Tile Glossary

Abrasion resistance

Is the degree to which a floor tile’s surface will withstand friction (the wear of foot traffic; resistance is determined by abrasion tests. (AS 4459-7) classifies tiles from Group 1 (suitable for light residential traffic) to Group 5 (suitable for commercial traffic).


The quantity of water a tile can absorb expressed as a percent of the dry tile weight. High water absorption corresponds to a porous structure, while compact, vitrified structures feature low water absorption.


Is a substance capable of holding materials together by surface attachment, Note: Adhesive is the general term used and includes cement, glue, thin-set and paste. All of these terms are loosely used interchangeably. Various descriptive adjectives are applied to the term adhesive to indicate certain characteristics as follows: (a) Physical form, that is liquid adhesive, tape adhesive, (b) Chemical type, that is, silicate adhesive, resin adhesive, (c) Materials bonded, that is, paper adhesive, metal-plastic adhesive, can label adhesive, (d) Conditions of use, that is, hot-setting adhesive.

Basalt (Bluestone)

A hard blackish coloured volcanic rock composed of fine-grained plagioclase feldspar and ferromagnesian minerals. The term ‘Bluestone’ is often referred to in Victoria, Australia as ‘Basalt’, but elsewhere it has been used to describe other bluish sedimentary rocks such as dense feldspar sandstones or siltstones.


Layer of mortar that covers the substrate and which is often graduated to floor wastes in wet floor areas, onto which tiles can then be fixed.


Literally ‘Two Firings’ refers to the separate firing of the tiles clay body and the glaze. Bicottura glazes are not as scratch resistant and are now only used on walls.

Body (Of Tile)

Is the structural portion of a ceramic article such as the clay material or mixture, and is distinct from the glazed portion.

Bullnose tiles

Tiles featuring a rounded edge used to finish wall installations, turn outside corners or applied to the leading edge for some steps.

Clinker tiles (Also Known as Klinker)

Is a natural clay tile, generally extruded and unglazed, vitrified or impervious to moisture and therefore suitable for indoor and outdoor use.

Cove tiles

Cove tiles have a radius on their bottom edge and a rounded, finished top edge; they are typically used to provide a practical and easy-to-clean junction between the floor and wall surfaces in commercial applications such as hospital and commercial kitchens etc.


Crazing is a network of fine hair-like cracks that appear in circular patterns across the surface of an individual tile. It is caused by differing rates of expansion between the tile body and its glazed surface. Modern manufacturing techniques have made this a rare occurrence these days, however it may still occur in some low fired, translucent glazed tiles however is not considered a fault but a characteristic limitation of the technology being used.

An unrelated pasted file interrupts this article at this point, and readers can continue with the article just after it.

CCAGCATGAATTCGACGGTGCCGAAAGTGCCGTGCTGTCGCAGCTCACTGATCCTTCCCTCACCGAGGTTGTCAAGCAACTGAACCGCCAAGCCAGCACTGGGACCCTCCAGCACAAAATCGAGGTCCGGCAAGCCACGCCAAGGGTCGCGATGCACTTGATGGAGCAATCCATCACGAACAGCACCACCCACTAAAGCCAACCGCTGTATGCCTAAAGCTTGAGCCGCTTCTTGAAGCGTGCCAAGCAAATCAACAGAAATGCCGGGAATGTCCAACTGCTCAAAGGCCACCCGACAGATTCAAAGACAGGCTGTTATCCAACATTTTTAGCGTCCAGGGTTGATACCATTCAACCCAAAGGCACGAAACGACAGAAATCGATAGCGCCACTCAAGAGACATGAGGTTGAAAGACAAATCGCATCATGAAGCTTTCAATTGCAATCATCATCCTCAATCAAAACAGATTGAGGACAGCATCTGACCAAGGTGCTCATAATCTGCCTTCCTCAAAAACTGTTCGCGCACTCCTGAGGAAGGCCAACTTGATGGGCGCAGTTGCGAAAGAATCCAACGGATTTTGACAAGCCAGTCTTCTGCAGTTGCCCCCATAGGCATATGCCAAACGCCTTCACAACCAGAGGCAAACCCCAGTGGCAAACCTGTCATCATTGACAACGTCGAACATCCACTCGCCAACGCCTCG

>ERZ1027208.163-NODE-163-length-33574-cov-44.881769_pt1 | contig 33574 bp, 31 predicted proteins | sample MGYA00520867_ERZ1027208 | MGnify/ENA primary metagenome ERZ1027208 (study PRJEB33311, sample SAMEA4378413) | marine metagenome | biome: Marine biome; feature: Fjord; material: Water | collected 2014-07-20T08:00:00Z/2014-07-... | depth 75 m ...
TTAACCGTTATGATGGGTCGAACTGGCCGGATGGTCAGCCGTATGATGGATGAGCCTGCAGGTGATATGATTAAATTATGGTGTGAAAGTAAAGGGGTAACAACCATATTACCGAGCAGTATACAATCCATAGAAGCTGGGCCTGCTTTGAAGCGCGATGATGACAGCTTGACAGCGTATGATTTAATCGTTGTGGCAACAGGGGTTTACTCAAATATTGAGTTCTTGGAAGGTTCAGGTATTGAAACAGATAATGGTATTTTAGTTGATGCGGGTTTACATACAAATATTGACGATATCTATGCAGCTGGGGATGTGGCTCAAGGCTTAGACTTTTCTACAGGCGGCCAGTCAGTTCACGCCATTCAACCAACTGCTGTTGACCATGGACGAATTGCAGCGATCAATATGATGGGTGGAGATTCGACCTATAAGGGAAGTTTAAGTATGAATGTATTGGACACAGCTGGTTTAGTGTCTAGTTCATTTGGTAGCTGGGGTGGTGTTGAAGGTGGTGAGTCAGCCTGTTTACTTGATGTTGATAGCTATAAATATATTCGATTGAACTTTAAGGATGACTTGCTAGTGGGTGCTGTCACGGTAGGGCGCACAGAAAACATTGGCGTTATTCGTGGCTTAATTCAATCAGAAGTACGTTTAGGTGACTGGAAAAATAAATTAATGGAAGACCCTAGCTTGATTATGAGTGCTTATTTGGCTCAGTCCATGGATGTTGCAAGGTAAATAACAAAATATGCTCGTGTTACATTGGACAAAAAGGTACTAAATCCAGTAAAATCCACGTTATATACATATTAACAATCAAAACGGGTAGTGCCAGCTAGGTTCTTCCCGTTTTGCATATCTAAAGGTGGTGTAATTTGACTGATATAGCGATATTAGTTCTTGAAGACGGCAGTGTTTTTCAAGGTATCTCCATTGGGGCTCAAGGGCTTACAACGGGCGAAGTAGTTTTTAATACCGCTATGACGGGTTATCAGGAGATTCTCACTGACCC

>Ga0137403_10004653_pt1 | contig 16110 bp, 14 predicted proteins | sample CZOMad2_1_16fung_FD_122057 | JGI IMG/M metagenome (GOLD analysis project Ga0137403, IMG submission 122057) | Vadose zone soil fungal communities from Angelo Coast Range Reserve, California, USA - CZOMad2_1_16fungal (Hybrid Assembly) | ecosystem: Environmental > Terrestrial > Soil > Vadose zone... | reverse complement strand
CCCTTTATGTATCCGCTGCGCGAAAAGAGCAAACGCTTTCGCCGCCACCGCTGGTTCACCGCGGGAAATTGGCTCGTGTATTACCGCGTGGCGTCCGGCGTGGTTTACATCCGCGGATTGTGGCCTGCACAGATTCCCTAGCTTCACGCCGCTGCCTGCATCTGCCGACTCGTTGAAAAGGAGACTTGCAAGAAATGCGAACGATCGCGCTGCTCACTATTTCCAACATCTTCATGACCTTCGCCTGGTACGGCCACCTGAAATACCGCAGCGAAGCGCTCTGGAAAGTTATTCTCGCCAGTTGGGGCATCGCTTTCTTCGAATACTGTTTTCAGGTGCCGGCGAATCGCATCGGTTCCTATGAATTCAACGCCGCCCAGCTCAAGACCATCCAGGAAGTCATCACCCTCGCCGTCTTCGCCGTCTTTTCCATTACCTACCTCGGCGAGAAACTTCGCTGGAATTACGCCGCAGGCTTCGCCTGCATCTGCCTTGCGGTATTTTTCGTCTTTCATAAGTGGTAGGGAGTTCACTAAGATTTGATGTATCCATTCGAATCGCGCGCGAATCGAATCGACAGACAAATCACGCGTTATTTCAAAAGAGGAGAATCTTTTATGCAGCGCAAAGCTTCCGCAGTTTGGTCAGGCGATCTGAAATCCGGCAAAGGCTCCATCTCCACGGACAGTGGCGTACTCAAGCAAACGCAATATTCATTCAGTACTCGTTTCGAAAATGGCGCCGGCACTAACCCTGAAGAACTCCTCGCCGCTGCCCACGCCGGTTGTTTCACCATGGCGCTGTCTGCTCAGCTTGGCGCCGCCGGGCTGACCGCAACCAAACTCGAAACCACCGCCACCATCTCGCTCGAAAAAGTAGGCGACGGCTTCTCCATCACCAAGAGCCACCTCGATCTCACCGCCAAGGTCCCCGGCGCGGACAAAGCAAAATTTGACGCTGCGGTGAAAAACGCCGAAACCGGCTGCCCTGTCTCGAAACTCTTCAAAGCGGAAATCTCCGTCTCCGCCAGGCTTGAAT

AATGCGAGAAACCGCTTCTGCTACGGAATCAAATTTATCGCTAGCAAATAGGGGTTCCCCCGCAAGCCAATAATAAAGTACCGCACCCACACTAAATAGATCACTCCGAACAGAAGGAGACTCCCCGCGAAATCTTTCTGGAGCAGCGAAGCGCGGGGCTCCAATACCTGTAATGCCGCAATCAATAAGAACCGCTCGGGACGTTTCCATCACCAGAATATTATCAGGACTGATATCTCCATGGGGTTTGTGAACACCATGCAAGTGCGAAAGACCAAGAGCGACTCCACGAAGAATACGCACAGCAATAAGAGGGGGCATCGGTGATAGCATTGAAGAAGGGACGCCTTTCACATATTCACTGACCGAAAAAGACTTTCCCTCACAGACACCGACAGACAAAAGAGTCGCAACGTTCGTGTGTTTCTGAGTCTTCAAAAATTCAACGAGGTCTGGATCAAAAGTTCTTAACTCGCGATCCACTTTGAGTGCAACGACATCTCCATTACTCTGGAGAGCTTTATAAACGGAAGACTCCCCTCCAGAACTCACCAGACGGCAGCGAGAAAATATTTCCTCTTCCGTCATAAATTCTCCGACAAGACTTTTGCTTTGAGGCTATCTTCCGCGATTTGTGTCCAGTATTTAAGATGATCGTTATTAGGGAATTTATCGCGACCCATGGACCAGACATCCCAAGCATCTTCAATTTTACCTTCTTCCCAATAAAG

Decorative tile

Ceramic tiles that have been embellished by means of hand painting, silk screening, decals or other techniques.

Double charged

This is a popular choice because it gives the look of natural stone such as marble and granite, but with the strength of a full porcelain tile. They’re so called because two different layers of porcelain clay are fused together during the manufacturing process.

Dust-pressed tile

Tiles formed by the compaction of finely milled raw materials in moulds before firing. The majority of indoor tiles are produced this way.


Is a crystalline deposit that sometimes appears on the surface of grout joints or unglazed tiles as a whitish powder or crust, caused by moisture reacting with mineral salt impurities in the mortar.


Resin material used in mortars and grouts for thin-set tile installations.

Epoxy Grout

This is a two part grout system consisting of epoxy resin and epoxy hardener. It has impervious qualities that provide stain and chemical resistance. It is used to fill joints between tiles and is especially suited to commercial installation

Expansion Joint

Separation provided between adjoining parts of a structure to allow movement at stress points and to accommodate the expected expansion inherent in ceramic tiles, in order to prevent cracking.

Extruded tiles

Tiles formed by the extrusion process wherein the still malleable or plastic raw clay is forced through a mould and then cut into shape before firing.


This refers to the textural or visual characteristics of a tiles surface. For glazed tiles this may be high gloss, satin or matt. Generally for porcelain tiles, the finish can be natural, polished, semi-polished, honed, lapped. Other finishes mimicking stone such as bush hammered are also available. Other effects include raised, embossed, dimpled, etched, scored, ribbed, etc.


Final step of tile manufacturing process when raw material is ‘baked’ at high temperatures (up to 1250 degrees C for porcelain tiles) to harden the tile body and glaze (if present).